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article imageU.S. Navy man saving lives at home Special

By Kelly Jadon     Mar 31, 2014 in Lifestyle
“Before a missile is fired, I am what’s known as ‘Sanity Check’. With headphones, I can hear the orders given and verified for the target to be hit and the type of weapon to be used. This is the fourth and final check that is seen on the screen.
"Then, I push the button to fire the missile.”
Zak May is a 22-year-old enlisted Navy man, hailing from Port St. Lucie, Florida. Growing up near the Atlantic, Petty Officer 3rd Class May has always loved the ocean. As a boy he excelled in the Boy Scouts, rising to the rank of Eagle Scout. A graduate of Morningside Academy, he joined the military because he had a “sense of duty.”
“I wanted to pay my dues, thought that joining the Navy was the right thing to do, and saw enlisting as a way to take care of the ones I love and care about.”
“I chose the Navy over other branches of the military because they provide the best options for transition from military to civilian life after my enlistment is finished. Other young men should consider the Navy.”
Petty Officer 3rd Class Zak May on Patrol Duty
Petty Officer 3rd Class Zak May on Patrol Duty
Currently May is stationed at the second largest naval base in the United States—San Diego, on the USS Chancellorsville. “USS Chancellorsville (CG-62) is a Ticonderoga-class guided-missile cruiser in service in the United States Navy. She is named for the Confederate victory over Union forces under Robert E. Lee at the Battle of Chancellorsville, Virginia.” (US NAVY)
The Chancellorsville runs security for aircraft carriers when they are moved and participates in strike group protection.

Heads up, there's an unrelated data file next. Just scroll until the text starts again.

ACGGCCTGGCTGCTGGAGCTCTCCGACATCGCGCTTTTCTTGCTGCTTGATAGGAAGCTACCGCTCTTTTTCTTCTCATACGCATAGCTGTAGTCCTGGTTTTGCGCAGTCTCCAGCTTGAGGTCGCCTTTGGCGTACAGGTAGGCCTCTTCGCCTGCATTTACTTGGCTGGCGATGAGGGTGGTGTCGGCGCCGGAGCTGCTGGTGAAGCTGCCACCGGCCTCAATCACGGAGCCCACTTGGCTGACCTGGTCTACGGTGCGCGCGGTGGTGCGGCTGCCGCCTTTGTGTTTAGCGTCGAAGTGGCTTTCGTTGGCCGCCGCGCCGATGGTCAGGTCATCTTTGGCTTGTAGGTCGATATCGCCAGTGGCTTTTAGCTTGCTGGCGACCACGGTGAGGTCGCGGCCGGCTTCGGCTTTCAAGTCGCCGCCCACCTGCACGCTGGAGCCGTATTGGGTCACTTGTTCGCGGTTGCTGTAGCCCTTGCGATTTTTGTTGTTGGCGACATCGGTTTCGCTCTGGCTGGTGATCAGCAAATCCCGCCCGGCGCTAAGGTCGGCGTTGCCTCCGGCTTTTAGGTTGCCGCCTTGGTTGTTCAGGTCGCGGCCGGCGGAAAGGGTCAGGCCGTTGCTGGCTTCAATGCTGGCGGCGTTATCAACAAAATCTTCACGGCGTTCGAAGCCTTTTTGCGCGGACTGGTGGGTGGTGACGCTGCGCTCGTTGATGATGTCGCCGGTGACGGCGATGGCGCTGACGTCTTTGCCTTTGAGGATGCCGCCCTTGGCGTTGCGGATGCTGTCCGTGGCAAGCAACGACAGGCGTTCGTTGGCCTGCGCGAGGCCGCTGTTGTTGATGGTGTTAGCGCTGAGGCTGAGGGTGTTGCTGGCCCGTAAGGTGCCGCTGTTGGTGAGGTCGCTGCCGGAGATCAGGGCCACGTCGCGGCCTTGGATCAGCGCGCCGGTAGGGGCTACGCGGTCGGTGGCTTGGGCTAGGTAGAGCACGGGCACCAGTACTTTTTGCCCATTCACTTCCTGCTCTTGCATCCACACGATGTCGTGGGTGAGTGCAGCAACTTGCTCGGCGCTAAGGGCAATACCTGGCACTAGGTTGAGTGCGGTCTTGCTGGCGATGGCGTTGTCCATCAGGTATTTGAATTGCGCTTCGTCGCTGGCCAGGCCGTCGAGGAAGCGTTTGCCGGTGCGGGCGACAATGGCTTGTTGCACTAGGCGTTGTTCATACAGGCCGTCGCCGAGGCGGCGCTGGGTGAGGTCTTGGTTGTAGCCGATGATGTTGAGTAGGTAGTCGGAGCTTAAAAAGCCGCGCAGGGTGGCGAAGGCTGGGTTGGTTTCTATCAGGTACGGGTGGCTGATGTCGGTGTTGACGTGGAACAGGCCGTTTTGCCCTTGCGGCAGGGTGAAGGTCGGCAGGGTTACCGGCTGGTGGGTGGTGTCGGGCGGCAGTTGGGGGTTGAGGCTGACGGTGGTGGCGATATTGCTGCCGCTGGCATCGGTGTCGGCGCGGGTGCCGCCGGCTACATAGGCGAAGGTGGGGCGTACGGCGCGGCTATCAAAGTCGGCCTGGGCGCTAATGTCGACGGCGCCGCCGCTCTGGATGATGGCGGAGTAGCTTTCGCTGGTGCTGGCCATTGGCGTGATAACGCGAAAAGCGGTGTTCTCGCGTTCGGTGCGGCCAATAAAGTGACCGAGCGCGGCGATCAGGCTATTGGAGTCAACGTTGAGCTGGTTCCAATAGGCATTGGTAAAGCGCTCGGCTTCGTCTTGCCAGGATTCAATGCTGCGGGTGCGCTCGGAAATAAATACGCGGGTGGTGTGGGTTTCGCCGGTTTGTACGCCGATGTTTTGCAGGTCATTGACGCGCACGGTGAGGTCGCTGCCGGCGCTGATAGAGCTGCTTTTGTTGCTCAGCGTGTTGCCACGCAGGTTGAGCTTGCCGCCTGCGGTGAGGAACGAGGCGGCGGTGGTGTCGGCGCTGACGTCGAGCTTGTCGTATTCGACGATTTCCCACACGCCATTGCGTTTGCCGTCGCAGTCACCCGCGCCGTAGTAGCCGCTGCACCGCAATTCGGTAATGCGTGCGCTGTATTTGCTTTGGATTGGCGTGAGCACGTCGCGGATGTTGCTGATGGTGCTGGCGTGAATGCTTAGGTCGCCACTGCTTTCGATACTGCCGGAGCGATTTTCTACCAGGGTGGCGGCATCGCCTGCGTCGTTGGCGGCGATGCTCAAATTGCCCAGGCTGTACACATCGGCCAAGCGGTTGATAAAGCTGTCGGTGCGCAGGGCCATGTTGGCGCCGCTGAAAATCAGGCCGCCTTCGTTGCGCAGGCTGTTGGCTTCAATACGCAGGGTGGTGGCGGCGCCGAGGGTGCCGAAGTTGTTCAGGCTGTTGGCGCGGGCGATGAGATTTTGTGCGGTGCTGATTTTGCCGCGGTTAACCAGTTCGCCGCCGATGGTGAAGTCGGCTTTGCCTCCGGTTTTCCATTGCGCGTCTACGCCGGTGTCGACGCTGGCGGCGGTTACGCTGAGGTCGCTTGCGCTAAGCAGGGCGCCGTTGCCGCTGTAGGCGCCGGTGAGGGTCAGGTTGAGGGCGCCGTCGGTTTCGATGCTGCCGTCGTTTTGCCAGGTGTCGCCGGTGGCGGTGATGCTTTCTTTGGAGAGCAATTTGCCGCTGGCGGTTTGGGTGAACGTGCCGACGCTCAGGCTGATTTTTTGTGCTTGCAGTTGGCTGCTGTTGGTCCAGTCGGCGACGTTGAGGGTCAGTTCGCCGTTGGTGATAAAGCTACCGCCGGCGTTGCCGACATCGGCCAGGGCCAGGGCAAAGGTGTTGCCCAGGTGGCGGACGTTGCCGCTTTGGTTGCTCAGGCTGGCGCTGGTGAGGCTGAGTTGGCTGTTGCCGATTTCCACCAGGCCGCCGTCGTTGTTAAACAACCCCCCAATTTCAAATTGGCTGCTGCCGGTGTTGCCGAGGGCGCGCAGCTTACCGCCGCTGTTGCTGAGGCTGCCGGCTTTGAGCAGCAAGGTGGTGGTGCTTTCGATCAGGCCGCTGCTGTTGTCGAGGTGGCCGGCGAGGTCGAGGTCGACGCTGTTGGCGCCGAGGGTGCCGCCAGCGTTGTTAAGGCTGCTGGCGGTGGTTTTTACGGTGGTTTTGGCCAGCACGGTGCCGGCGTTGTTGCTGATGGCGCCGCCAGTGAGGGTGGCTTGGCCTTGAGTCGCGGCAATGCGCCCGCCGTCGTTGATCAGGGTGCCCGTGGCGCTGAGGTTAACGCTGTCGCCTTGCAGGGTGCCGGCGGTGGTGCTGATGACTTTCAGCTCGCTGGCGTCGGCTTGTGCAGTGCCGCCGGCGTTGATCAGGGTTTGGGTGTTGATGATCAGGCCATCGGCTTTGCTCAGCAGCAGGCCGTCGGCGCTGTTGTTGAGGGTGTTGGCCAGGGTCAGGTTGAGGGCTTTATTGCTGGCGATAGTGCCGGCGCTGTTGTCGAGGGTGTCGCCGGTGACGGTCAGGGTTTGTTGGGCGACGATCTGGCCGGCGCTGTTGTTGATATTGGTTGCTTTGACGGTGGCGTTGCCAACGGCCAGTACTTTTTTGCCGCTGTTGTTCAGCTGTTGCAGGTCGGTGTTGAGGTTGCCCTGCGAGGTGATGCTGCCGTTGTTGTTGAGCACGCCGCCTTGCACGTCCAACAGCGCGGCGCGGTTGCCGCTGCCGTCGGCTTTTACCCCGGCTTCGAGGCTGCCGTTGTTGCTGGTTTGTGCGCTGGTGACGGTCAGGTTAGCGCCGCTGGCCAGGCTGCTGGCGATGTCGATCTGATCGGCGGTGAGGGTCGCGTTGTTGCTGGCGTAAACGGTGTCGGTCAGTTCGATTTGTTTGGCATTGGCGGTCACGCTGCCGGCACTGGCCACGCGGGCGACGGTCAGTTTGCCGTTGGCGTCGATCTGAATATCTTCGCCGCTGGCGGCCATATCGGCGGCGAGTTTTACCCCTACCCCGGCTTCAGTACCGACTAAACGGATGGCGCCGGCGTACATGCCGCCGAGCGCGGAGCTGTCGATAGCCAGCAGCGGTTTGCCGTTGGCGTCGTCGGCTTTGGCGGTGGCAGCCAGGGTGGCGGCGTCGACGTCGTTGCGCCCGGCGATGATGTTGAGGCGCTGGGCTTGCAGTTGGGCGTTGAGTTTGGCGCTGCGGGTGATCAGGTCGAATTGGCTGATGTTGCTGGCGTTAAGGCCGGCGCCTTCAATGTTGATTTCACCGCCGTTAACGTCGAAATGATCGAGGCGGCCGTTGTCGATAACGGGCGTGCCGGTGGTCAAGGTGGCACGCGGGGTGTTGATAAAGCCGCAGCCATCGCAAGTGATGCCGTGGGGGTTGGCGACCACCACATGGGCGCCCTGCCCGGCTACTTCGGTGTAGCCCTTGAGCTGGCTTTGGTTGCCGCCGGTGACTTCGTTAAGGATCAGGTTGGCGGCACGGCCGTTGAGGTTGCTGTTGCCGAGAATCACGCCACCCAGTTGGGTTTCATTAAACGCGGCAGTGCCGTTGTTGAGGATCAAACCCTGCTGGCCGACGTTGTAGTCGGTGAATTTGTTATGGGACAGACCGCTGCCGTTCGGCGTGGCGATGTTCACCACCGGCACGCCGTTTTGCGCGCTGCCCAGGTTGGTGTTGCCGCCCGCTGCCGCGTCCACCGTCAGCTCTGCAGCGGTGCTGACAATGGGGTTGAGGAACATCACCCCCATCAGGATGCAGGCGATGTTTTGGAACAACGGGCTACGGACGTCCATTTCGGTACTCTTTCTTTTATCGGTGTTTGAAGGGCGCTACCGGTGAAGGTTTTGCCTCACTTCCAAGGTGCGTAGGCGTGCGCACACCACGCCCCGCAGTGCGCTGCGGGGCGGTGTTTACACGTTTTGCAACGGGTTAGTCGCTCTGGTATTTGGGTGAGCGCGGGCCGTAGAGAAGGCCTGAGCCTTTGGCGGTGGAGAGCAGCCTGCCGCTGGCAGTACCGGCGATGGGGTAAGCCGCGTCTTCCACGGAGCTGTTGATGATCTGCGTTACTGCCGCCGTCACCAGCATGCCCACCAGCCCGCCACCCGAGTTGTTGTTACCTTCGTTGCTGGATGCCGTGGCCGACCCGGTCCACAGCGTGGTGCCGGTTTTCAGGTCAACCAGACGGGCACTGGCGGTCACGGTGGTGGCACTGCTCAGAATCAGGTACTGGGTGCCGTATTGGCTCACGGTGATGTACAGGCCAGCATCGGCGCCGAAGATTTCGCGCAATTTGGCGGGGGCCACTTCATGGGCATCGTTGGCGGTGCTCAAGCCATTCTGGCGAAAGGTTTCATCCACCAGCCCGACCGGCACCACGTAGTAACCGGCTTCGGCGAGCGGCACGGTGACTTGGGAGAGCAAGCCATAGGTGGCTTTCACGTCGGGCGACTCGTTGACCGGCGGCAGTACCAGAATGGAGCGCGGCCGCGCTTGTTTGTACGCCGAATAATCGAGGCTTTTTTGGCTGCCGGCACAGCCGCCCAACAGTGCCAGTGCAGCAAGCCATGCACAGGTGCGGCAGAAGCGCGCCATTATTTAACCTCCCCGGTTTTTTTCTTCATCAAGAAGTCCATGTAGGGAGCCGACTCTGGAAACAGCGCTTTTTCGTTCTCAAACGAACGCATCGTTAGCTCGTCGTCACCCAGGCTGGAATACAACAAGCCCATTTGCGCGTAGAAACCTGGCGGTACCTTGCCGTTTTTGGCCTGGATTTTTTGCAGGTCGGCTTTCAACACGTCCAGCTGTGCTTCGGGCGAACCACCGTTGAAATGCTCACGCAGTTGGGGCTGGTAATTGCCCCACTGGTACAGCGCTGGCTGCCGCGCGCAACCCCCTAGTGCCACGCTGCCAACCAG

U.S.S. Chancellorsville
U.S.S. Chancellorsville
U.S. Navy
A part of the Aegis Fire Control program, May was specially trained for his role as a fire control man. He also is a 400 Hertz technician, which too falls under Aegis. In addition, May takes patrol once a week and acts as a firefighter for any emergency response situation.
May’s training is being translated into college credits. He is working toward an electrical engineering degree. Training for the Aegis Fire Control program was about one year and ten months long. Based on his ASVAB scores, May was given career choices by the Navy. He chose Aegis. The Navy placed him in “fire control.”
May states that he is still considered a “booter,” Navy slang for “one just arriving from boot camp—seen as enthusiastic and rather naïve.”
Perhaps a booter, but not without wisdom. When asked about his own heroism, May quietly and humbly tells of two young men he had befriended during his stint at Great Lakes boot camp. “Each had seemed a little down. I connected with them. Later, each one came to me and thanked me. I had helped them by showing them that they weren’t worthless and that they too had value. Unbeknownst to me, each had been contemplating suicide. They had both gone and sought professional help.”
Petty Officer 3rd Class May has spent his young life preparing for this career at sea and has already begun to help save American lives. Truly he is a hometown hero.
Petty Officer 3rd Class Zak May is the son of Chuck and Jeanna Gorsuch who reside in Port St. Lucie, Florida.
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